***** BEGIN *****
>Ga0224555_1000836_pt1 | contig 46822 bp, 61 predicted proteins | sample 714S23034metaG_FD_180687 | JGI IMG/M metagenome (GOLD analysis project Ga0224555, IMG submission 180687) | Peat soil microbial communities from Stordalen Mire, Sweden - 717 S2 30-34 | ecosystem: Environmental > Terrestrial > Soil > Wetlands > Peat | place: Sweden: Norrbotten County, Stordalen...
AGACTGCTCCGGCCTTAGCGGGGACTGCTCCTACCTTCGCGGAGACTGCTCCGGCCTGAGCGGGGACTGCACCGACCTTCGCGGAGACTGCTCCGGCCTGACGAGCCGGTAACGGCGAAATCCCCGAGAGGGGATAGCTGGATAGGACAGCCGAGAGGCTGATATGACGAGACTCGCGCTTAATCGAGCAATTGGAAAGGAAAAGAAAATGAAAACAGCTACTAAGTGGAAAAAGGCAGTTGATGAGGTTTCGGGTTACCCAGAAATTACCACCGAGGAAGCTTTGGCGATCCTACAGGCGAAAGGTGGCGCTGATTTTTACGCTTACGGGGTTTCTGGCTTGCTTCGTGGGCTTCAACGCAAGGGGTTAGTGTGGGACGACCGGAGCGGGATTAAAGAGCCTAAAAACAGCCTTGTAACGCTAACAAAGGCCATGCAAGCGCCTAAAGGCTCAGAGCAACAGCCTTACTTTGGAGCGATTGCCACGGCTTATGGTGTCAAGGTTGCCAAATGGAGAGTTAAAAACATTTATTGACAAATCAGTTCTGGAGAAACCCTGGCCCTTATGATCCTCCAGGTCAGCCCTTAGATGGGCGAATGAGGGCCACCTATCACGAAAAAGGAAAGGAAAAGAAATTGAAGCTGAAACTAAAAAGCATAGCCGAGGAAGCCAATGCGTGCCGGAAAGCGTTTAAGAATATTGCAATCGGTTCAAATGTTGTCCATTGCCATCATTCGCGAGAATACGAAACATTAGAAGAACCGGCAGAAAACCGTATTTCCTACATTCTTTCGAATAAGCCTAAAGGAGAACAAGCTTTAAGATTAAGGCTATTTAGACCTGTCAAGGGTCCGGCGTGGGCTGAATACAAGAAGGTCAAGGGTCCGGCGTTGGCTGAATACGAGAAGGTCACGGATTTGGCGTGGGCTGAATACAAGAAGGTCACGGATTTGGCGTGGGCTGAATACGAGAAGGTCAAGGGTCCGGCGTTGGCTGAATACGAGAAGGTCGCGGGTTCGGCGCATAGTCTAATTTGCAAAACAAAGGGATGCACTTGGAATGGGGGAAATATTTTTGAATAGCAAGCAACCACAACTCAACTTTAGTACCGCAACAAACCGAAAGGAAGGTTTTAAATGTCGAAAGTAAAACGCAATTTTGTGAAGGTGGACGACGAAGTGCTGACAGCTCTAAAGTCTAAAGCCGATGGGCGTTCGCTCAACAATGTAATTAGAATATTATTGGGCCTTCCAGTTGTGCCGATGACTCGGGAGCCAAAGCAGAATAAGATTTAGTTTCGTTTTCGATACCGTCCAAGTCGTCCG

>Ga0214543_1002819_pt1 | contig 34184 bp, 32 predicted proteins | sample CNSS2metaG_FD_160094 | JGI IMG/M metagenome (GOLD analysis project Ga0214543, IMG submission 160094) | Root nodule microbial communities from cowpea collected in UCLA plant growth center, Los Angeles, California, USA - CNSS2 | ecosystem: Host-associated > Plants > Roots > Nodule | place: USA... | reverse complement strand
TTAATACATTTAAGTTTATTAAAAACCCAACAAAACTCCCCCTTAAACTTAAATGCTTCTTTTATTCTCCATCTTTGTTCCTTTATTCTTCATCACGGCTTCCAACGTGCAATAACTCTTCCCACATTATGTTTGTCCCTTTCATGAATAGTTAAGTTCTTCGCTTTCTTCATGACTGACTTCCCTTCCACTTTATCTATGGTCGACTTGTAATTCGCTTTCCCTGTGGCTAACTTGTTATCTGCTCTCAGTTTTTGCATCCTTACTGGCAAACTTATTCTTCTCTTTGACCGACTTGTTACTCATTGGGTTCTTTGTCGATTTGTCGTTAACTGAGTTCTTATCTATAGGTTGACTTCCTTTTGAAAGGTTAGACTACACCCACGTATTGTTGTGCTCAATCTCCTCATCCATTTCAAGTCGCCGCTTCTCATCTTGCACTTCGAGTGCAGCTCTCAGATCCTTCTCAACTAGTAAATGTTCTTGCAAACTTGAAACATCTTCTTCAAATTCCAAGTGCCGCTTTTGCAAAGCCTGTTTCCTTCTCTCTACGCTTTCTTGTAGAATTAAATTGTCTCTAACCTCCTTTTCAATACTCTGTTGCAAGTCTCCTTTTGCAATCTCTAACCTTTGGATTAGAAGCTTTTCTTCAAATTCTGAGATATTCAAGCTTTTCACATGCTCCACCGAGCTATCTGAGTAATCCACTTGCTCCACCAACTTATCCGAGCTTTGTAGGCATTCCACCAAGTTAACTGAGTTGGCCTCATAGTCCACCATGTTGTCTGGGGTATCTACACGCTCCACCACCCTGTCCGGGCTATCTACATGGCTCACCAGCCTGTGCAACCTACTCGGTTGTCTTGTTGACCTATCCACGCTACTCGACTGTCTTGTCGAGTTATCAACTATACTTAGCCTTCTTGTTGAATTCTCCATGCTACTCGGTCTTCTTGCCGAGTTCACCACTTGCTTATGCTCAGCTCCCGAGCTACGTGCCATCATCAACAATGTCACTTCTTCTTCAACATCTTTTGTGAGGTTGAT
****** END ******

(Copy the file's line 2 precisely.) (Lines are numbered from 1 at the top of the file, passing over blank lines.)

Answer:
AGACTGCTCCGGCCTTAGCGGGGACTGCTCCTACCTTCGCGGAGACTGCTCCGGCCTGAGCGGGGACTGCACCGACCTTCGCGGAGACTGCTCCGGCCTGACGAGCCGGTAACGGCGAAATCCCCGAGAGGGGATAGCTGGATAGGACAGCCGAGAGGCTGATATGACGAGACTCGCGCTTAATCGAGCAATTGGAAAGGAAAAGAAAATGAAAACAGCTACTAAGTGGAAAAAGGCAGTTGATGAGGTTTCGGGTTACCCAGAAATTACCACCGAGGAAGCTTTGGCGATCCTACAGGCGAAAGGTGGCGCTGATTTTTACGCTTACGGGGTTTCTGGCTTGCTTCGTGGGCTTCAACGCAAGGGGTTAGTGTGGGACGACCGGAGCGGGATTAAAGAGCCTAAAAACAGCCTTGTAACGCTAACAAAGGCCATGCAAGCGCCTAAAGGCTCAGAGCAACAGCCTTACTTTGGAGCGATTGCCACGGCTTATGGTGTCAAGGTTGCCAAATGGAGAGTTAAAAACATTTATTGACAAATCAGTTCTGGAGAAACCCTGGCCCTTATGATCCTCCAGGTCAGCCCTTAGATGGGCGAATGAGGGCCACCTATCACGAAAAAGGAAAGGAAAAGAAATTGAAGCTGAAACTAAAAAGCATAGCCGAGGAAGCCAATGCGTGCCGGAAAGCGTTTAAGAATATTGCAATCGGTTCAAATGTTGTCCATTGCCATCATTCGCGAGAATACGAAACATTAGAAGAACCGGCAGAAAACCGTATTTCCTACATTCTTTCGAATAAGCCTAAAGGAGAACAAGCTTTAAGATTAAGGCTATTTAGACCTGTCAAGGGTCCGGCGTGGGCTGAATACAAGAAGGTCAAGGGTCCGGCGTTGGCTGAATACGAGAAGGTCACGGATTTGGCGTGGGCTGAATACAAGAAGGTCACGGATTTGGCGTGGGCTGAATACGAGAAGGTCAAGGGTCCGGCGTTGGCTGAATACGAGAAGGTCGCGGGTTCGGCGCATAGTCTAATTTGCAAAACAAAGGGATGCACTTGGAATGGGGGAAATATTTTTGAATAGCAAGCAACCACAACTCAACTTTAGTACCGCAACAAACCGAAAGGAAGGTTTTAAATGTCGAAAGTAAAACGCAATTTTGTGAAGGTGGACGACGAAGTGCTGACAGCTCTAAAGTCTAAAGCCGATGGGCGTTCGCTCAACAATGTAATTAGAATATTATTGGGCCTTCCAGTTGTGCCGATGACTCGGGAGCCAAAGCAGAATAAGATTTAGTTTCGTTTTCGATACCGTCCAAGTCGTCCG